Week 2, Module 2: Deciphering the Genetic Code

Read Ridley, Matt. Genome, Species (Chromosome 2), History (Chromosome 3), and Pre-History (Chromosome 13) Chapters

Read and listen to the definitions of Amino acid, Anti sense, cDNA (complementary DNA) library, Codon, Exon, Gene expression, Genetic code, Intron, mRNA (messenger RNA), Non-coding DNA, Promoter, Protein, Repressor, RNA, Protein and Transcription

View the following:

  • From Gene to Protein 1
  • From Gene to Protein 2
  • From Gene to Protein 3
  • Transcription 1
  • Transcription 2
  • Transcription 3
  • Exon
  • Intron
  • Splicing
  • The Genetic Code
  • Translation and Protein Synthesis
  • Gene Control 1
  • Gene Control 2
  • Gene Control 3
  • Evolution 1
  • Evolution 2
  • Evolution 3
  • Evolution 4

2.1 Genetic Code Questions

Week 3, Module 3: Genetic Inheritance

Read Ridley, Matt. Genome, Immortality (Chromosome 14), and Sex (Chromosome 15) Chapters

Re-read Ridley, Matt. Genome, Introduction and Life (Chromosome 1) Chapters

Read and listen to the definitions of Allele, Autosomal dominant, Cell, Diploid, DNA replication, Dominant, Germ line, Haploid, Heterozygous, Homologous recombination, Homozygous, Inherited, Locus, Mendelian inheritance, Metaphase, Pro-nucleus, Recessive, Sex-linked. and Somatic cells

View the following:

  • Replication 1
  • Replication 2
  • Mitosis 1
  • Mitosis 2
  • Mitosis 3
  • Mitosis 4
  • Meiosis 1
  • Meiosis 2
  • Meiosis 3
  • Meiosis and Genetic Recombination 1
  • Meiosis and Genetic Recombination 2
  • Mitosis and Meiosys
  • Haploid and Diploid Cells
  • Recessive and Dominant Inheritance
  • X-linked Inheritance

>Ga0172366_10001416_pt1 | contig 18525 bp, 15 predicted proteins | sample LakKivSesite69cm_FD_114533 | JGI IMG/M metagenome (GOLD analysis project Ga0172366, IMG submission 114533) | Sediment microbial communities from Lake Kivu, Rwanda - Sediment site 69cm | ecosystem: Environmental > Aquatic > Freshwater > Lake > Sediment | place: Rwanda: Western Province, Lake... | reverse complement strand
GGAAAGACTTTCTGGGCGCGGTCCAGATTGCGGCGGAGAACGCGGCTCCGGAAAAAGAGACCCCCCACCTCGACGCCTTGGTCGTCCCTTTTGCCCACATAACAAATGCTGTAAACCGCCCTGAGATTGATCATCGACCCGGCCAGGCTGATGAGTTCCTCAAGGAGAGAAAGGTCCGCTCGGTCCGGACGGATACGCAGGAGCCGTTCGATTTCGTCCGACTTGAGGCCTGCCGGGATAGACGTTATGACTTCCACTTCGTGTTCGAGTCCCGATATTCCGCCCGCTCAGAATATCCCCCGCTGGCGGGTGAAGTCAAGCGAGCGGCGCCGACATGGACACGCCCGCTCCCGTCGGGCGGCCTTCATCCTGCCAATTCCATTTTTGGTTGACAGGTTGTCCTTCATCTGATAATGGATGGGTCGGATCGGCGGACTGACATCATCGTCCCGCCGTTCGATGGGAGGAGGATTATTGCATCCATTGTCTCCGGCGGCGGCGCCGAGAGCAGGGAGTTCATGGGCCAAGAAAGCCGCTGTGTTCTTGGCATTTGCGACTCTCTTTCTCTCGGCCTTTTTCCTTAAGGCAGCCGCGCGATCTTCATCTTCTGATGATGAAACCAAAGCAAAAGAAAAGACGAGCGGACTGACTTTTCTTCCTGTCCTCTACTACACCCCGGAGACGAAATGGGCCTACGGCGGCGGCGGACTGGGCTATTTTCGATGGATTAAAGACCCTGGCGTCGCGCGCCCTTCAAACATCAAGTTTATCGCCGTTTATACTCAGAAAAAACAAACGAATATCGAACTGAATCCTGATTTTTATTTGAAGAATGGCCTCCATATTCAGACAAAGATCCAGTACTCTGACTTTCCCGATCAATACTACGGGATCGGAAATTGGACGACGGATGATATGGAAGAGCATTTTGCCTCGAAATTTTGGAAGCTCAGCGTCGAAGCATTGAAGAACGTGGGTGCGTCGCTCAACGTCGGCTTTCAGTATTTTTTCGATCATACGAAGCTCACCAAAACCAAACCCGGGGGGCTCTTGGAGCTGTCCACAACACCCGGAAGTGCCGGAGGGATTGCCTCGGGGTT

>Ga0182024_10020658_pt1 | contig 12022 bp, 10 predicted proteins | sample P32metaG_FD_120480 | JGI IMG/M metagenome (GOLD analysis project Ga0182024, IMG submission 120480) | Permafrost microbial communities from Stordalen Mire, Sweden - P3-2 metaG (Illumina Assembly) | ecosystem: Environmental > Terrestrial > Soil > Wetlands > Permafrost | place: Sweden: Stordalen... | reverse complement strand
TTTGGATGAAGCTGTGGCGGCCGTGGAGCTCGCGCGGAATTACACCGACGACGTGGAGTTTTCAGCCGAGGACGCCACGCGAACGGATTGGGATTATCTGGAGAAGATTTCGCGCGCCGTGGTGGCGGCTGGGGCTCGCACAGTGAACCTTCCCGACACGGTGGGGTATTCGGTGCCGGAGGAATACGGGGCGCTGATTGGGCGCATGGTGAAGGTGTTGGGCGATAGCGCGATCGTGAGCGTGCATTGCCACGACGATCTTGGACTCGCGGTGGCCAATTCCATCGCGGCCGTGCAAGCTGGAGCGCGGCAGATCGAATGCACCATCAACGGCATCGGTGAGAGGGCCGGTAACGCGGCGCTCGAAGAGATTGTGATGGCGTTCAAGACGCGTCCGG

• Pedigree

3.1 Genetic Inheritance Questions

Week 4, Module 4: Diversity & Evolution

Read Ridley, Matt. Genome, Personality (Chromosome 11) and Self-Assembly (Chromosome 12) Chapters

Read and listen to the definitions of Allele, Duplication, Heterozygous, Highly conserved. sequence, Homozygous, Hybridization, Genotype, Locus, Oligo, Phenotype, Polymorphism, Probe and Translocation

  • Duplication 1
  • Duplication 2
  • Alternative Splicing 1
  • Alternative Splicing 2
  • Genetics and the Environment
  • Translocation
  • Multiple Proteins from a Single mRNA Transcript 1
  • Multiple Proteins from a Single mRNA Transcript 2
  • Genome Comparison 1
  • Genome Comparison 2
  • Genome Comparison 3

4.1 Diversity and Evolution Questions

Week 5, Module 5: Genetic Disorders

Read Ridley, Matt. Genome, Environment (Chromosome 5), Disease (Chromosome 9) and Death (Chromosome 17) Chapters

Read and listen to the definitions of Apoptosis, BRCA1/BRCA2, Cancer, Candidate gene, Carcinoma, Haploinsufficiency, Insertion, Malformation, Monosomy, Mutation, Nonsense mutation, Oncogenes, Oncoviruses, P53, Pseudogene, Retrovirus, Substitution, Syndrome, Translocation, Trisomy, and Tumor suppressor gene

View the following:

  • Translocation
  • Deletion
  • Mutations 1
  • Mutations 2
  • Mutations 3
  • Mutations 4
  • Cancer 1
  • Cancer 2
  • Radiation 1
  • Radiation 2
  • Teratogens 1
  • Teratogens 2
  • Mutagens and Carcinogens 1
  • Mutations and Carcinogens 2

5.1 Genetics Disorders Questions

Week 6, Module 6: Genetic Evaluation

Read Ridley, Matt. Genome, Prevention (Chromosome 19) chapter of Genome. And re-read Pre-History (Chromosome 13) Chapters

Read and listen to the definitions of Birth defect, Carrier, Congenital, Genetic screening, Mendelian inheritance, Polymerase chain reaction, and Primer

View the following:

  • Newborn Screening 1
  • Newborn Screening 2
  • Newborn Screening 3
  • False-Positive and False-Negative 1
  • False-Positive and False-Negative 2
  • Prenatal Diagnosis 1
  • Prenatal Diagnosis 2
  • Carrier Detection
  • DNA Amplification (PCR) 1
  • DNA Amplification (PCR) 2

6.1 Detection of Genetic Disorders Questions

Week 7, Module 7: Gene Therapy

Read Ridley, Matt. Genome, Cures (Chromosome 18) Chapter